In Alfonso Cuarón’s autobiographically inspired film, set in Mexico City in the early ’70s, we are placed within the physical and emotional terrain of a middle-class family whose center is quietly and unassumingly held by its beloved live-in nanny and housekeeper (Yalitza Aparicio). The cast is uniformly magnificent, but the real star of Roma is the world itself, fully present and vibrantly alive, from sudden life-changing events to the slightest shifts in mood and atmosphere. Cuarón tells us an epic story of everyday life while also gently sweeping us into a vast cinematic experience, in which time and space breathe and majestically unfold. Shot in breathtaking black and white and featuring a sound design that represents something new in the medium, Roma is a truly visionary work.
Thursday, January 24, 2pm
Hudson Park Library
(Carlos López Estrada, USA, 2018, 95 min. In English)
The debut feature by Mexican-American filmmaker Carlos López Estrada follows Collin (Daveed Diggs), who must make it through his final three days of probation for a chance at a new beginning. He and his troublemaking childhood best friend, Miles (Rafael Casal), work as movers, and when Collin witnesses a police shooting, the two men’s friendship is tested as they grapple with identity and their changed realities in the rapidly-gentrifying neighborhood they grew up in.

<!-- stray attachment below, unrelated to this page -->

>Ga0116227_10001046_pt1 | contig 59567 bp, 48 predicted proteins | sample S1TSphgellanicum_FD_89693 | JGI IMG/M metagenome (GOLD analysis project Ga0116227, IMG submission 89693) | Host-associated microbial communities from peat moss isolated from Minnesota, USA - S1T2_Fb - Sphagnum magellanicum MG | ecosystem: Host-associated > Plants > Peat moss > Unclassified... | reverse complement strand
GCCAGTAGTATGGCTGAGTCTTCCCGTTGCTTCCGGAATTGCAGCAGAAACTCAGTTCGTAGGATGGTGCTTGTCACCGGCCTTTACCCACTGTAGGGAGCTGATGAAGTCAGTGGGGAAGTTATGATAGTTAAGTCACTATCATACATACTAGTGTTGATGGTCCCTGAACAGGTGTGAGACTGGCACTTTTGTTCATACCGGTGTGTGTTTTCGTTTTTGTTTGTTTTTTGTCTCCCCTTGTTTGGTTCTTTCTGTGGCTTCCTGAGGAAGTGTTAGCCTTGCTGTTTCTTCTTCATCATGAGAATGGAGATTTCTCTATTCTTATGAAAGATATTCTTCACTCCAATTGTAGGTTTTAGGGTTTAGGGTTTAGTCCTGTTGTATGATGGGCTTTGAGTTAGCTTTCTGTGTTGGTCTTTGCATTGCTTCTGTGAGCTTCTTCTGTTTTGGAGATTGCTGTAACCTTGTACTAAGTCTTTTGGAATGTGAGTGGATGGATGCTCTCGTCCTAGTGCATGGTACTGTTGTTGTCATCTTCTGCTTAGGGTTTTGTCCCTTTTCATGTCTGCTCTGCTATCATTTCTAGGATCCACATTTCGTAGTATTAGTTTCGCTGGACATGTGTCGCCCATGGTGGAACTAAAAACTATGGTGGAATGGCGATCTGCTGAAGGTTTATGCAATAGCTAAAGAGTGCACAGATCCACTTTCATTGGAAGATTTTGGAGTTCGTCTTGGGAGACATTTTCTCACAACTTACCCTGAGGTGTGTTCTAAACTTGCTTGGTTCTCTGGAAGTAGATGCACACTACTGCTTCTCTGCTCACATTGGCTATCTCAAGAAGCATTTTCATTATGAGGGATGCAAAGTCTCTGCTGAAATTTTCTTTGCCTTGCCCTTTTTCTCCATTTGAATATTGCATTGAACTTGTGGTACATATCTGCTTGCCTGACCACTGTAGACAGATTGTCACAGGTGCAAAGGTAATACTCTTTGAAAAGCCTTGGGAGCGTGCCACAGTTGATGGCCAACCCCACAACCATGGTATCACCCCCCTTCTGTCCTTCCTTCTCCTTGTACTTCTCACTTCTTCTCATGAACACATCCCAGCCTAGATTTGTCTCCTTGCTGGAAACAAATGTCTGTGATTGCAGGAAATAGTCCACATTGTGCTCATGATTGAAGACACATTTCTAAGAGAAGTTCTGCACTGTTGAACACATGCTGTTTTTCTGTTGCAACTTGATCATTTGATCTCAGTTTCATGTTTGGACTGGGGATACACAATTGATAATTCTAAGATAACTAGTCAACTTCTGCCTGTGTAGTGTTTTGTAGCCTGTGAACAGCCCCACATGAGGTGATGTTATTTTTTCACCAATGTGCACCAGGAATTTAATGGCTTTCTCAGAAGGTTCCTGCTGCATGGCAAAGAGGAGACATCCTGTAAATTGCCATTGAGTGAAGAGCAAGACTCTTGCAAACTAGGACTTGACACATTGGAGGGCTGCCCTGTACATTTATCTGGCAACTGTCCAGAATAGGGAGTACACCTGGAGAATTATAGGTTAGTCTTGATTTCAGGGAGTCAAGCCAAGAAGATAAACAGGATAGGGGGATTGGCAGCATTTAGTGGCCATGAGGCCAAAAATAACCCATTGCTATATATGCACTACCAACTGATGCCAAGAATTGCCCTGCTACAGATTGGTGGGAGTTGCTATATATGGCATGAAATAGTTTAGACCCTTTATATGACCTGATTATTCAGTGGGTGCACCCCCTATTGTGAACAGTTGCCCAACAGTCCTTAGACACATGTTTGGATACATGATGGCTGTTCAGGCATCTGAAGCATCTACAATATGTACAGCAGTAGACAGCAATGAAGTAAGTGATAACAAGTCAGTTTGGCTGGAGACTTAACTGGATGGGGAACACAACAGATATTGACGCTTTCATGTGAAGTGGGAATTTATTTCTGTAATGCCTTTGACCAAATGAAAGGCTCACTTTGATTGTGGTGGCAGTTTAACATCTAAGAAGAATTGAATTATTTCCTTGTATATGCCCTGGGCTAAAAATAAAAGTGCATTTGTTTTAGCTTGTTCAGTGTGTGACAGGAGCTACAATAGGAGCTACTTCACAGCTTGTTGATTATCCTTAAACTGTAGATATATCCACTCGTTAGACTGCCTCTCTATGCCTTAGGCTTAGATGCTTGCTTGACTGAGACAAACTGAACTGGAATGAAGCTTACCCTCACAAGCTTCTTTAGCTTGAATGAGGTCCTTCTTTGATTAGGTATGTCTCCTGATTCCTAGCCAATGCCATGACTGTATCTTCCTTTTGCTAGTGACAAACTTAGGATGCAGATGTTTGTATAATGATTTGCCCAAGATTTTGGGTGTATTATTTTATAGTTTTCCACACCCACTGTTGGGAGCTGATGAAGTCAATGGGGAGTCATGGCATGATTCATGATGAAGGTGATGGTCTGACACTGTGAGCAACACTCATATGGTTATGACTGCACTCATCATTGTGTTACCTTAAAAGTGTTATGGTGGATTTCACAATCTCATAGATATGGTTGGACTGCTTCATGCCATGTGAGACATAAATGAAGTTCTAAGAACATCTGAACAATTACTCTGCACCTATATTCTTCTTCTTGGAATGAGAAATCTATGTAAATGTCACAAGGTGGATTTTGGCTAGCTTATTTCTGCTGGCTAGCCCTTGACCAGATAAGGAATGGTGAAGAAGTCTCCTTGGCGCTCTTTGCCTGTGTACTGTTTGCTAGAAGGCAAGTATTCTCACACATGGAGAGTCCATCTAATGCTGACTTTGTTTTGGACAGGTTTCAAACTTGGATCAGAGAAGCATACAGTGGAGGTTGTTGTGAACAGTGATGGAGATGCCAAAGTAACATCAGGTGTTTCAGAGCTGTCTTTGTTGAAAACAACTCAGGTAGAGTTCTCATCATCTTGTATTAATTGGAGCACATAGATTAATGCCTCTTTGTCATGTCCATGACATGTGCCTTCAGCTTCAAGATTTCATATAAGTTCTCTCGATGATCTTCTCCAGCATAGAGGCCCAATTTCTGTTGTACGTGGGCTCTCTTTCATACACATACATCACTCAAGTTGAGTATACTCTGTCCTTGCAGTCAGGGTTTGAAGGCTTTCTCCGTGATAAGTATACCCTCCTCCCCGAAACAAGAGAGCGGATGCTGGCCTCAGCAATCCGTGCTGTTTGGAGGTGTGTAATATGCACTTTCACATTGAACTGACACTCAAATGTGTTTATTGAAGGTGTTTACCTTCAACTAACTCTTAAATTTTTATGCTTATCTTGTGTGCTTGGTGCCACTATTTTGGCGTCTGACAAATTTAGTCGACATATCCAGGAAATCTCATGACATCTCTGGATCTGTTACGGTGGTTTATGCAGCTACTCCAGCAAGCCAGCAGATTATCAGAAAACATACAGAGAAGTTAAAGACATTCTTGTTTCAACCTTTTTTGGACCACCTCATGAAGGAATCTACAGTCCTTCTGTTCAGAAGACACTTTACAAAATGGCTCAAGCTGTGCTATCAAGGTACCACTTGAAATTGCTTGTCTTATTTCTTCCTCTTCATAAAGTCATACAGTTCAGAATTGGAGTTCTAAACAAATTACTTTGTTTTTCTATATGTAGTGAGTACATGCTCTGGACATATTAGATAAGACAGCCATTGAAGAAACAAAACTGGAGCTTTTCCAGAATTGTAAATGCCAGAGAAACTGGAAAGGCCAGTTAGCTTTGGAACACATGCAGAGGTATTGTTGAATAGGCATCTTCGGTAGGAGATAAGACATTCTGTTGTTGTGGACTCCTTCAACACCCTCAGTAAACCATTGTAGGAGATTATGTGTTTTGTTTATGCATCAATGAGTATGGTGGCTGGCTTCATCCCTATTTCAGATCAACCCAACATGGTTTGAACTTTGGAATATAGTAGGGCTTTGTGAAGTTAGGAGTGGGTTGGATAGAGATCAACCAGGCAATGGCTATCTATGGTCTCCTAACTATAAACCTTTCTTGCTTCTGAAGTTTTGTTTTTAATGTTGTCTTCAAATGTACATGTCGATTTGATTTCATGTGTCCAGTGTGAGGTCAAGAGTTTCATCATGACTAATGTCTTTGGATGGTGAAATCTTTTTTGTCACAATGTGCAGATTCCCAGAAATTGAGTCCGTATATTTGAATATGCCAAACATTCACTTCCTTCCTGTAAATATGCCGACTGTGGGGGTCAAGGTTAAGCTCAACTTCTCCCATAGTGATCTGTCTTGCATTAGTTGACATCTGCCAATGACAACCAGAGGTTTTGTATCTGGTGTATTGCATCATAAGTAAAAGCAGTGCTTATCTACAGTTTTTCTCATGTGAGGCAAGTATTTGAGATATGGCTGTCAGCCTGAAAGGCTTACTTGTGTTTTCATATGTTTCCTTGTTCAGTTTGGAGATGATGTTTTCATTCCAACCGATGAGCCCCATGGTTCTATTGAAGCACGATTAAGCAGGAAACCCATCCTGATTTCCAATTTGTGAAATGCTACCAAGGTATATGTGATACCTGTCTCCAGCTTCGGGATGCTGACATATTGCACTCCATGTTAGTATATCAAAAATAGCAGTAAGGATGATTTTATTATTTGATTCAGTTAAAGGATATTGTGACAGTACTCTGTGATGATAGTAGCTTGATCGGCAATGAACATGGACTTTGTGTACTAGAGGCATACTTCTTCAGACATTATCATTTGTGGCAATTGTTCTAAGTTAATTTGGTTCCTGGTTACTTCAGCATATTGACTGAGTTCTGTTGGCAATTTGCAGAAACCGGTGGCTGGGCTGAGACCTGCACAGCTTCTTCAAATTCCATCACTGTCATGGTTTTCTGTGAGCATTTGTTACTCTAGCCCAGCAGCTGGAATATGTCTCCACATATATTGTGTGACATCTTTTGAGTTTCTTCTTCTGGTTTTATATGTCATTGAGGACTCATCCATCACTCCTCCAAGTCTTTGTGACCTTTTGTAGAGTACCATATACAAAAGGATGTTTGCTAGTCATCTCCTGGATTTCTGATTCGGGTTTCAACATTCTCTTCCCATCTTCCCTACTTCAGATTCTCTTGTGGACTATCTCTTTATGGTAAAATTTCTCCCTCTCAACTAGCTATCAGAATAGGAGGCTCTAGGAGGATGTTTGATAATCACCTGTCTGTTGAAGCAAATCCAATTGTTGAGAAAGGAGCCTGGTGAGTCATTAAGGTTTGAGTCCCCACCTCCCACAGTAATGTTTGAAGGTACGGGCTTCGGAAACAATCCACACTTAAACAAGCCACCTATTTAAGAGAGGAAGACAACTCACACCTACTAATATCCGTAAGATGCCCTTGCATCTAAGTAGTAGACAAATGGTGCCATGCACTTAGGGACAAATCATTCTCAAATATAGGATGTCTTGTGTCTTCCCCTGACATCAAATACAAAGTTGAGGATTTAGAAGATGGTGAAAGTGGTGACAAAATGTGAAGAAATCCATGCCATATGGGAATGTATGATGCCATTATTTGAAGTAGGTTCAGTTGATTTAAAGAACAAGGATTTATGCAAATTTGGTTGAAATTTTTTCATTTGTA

(Las herederas, Marcelo Martinessi, Paraguay, 2018, 98 min. In Spanish with English subtitles)
Chela and Chiquita have been romantic partners for decades, lifelong members of Paraguay’s moneyed elite – until the money runs out. Now they spend their days selling their furniture, glassware, and silver to whoever will make them an offer. When Chiquita, the more garrulous and resilient of the two women, is sent to prison, Chela has to cope with loneliness and incipient poverty. Then a new option develops. The movie is anchored by two extraordinary, magnetic performances (Ana Brun as Chela won the Best Actress prize in Berlin) that suggest the untold inner resources of its principal characters. The director credits Rainer Werner Fassbinder’s The Bitter Tears of Petra Von Kant as an important influence, describing The Heiresses as “a coming-of-age film for a 60-year-old woman.”
(Perfectos desconocidos, Manolo Caro, Mexico, 2018, 101 min. In Spanish with English subtitles)
From Mexican auteur Manolo Caro (Netflix’s House of Flowers) comes Perfect Strangers (Perfectos Desconocidos), the electrifying story about a seemingly simple dinner table game. When a group of best friends gets together during a lunar eclipse to share an intimate dinner in the tasteful house of Eva (Cecilia Suarez) and Antonio (Bruno Bichir), they suspect just another typical night. All is deja vu until the hostess proposes a game – all guests must lay their cell phones on the table and read aloud all incoming messages and answer all incoming phone calls- in front of the entire group. What begins as a provocative party game quickly becomes a wild ride full of twists and “textual tension” in this electrifying over the top comedy about the secrets we all carry in our pockets.